Category: David Cameron

ECDN addresses the Medsin Annual Conference at Warwick University

End Child Detention Now ran a well-attended workshop at the Medsin 2012 Conference at Warwick University on Saturday 20 October. Esme Madill from ECDN talked about the physical and mental harm experienced by children in immigration detention, and explained that although fewer children were being detained than under the previous government, the number of children held in ‘pre-departure accommodation’ at Cedars and the existing immigration detention centre Tinsley House near Gatwick was continuing to increase. Even a few days previously, a disturbing dawn raid had been carried out by the UK Border Agency on the Saleh family on their home in Wales. The family has since been taken to Cedars where they are being held against their will pending enforced removal to Egypt where the mother fled domestic violence five years ago.

 

Student participants contributed dozens of handprints calling on Nick Clegg and David Cameron to honour their broken promise to end child detention in the UK and signed ‘Keep Your Promise’ postcards which will be posted to No 10 Downing Street. Until the brutal and inhumane treatment that families like the Salehs faced is ended for good, the campaign to end child detention will continue.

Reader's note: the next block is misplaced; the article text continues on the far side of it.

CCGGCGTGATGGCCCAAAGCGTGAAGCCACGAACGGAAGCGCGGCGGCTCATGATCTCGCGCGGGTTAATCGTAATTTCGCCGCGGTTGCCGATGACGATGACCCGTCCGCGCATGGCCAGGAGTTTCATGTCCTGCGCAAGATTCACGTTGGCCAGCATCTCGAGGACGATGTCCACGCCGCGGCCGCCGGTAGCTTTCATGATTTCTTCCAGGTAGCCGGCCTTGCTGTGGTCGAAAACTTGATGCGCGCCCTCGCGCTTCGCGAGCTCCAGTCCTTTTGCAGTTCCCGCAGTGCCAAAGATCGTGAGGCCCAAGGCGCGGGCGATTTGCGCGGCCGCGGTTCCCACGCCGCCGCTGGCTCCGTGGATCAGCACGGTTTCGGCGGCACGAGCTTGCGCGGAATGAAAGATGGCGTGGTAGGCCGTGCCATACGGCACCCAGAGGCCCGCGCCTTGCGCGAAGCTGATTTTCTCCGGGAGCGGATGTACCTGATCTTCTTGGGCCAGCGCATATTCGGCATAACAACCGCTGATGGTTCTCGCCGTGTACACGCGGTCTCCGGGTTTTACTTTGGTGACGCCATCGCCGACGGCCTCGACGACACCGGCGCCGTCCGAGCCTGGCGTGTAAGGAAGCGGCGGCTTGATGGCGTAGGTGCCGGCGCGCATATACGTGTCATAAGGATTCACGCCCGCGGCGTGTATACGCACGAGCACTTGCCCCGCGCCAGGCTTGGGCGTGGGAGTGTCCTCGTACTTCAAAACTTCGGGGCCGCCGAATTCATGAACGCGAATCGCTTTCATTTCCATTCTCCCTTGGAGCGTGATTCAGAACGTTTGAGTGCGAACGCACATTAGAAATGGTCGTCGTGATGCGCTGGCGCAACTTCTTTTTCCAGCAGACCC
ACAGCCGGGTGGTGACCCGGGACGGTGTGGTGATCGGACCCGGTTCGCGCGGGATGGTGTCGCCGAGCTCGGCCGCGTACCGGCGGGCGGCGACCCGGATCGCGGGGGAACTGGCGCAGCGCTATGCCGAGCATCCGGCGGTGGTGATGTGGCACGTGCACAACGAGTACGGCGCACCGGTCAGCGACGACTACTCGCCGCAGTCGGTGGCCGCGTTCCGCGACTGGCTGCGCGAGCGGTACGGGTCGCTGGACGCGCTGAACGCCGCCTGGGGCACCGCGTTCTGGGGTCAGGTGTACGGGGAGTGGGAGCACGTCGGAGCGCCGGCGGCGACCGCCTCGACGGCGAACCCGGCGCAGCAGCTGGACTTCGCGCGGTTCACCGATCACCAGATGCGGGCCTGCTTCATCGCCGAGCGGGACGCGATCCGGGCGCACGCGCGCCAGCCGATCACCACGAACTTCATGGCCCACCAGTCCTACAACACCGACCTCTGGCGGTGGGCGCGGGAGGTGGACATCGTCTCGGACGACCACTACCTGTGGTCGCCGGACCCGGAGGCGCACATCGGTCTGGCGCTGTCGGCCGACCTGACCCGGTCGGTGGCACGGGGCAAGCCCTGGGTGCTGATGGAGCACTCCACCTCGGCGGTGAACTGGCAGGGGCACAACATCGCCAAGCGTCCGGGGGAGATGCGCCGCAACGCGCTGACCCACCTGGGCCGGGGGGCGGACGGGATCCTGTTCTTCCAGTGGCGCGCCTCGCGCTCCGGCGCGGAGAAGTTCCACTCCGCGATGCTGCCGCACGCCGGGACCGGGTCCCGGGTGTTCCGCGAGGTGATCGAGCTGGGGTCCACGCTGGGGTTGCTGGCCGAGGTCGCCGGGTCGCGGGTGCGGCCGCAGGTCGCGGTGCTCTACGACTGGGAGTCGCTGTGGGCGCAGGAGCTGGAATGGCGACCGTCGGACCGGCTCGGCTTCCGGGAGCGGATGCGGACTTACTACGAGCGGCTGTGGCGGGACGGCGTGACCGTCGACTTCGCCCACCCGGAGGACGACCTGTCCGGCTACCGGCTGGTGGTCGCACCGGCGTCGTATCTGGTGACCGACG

Keep Your Promise on Child Detention Campaign launches in York

Supporters of York-based End Child Detention Now launched their ‘Keep Your Promise’ postcard writing campaign on Saturday 5 February with help from local children who are urging David Cameron and Nick Clegg to honour their pledge to end the detention of children without delay.

The group’s spokesperson Esme Madill explained that

Children have continued to be detained as recently as Christmas Day despite Nick Clegg’s promise that no child would spend Christmas in an immigration detention centre. We are worried that plans for a ‘pre detention facilility’ near Gatwick will merely be a re-branding exercise and that children who are to be forcibly removed from their schools and communities will continue to suffer as a result.

The hotel group Arora International is thought to have acquired a residential school previously used for children with behavioural and learning difficulties, which they intend to convert into a secure detention facility complete with a perimeter fence.

Dr Simon Parker, a coordinator of End Child Detention Now commented,

We have real concerns about the lack of staff with appropriate child care and safeguarding qualifications both at Tinsley House and this new proposed facility at Pease Pottage near Crawley. Security companies and hotel groups cannot be considered fit and proper bodies for the safeguarding of vulnerable children. The UK Border Agency, which failed to tell the Deputy Prime Minister it had broken his pledge by detaining a child over Christmas cannot be trusted with the well-being of children, and the task must now be urgently passed to an independent professional body that has the confidence of child care professionals.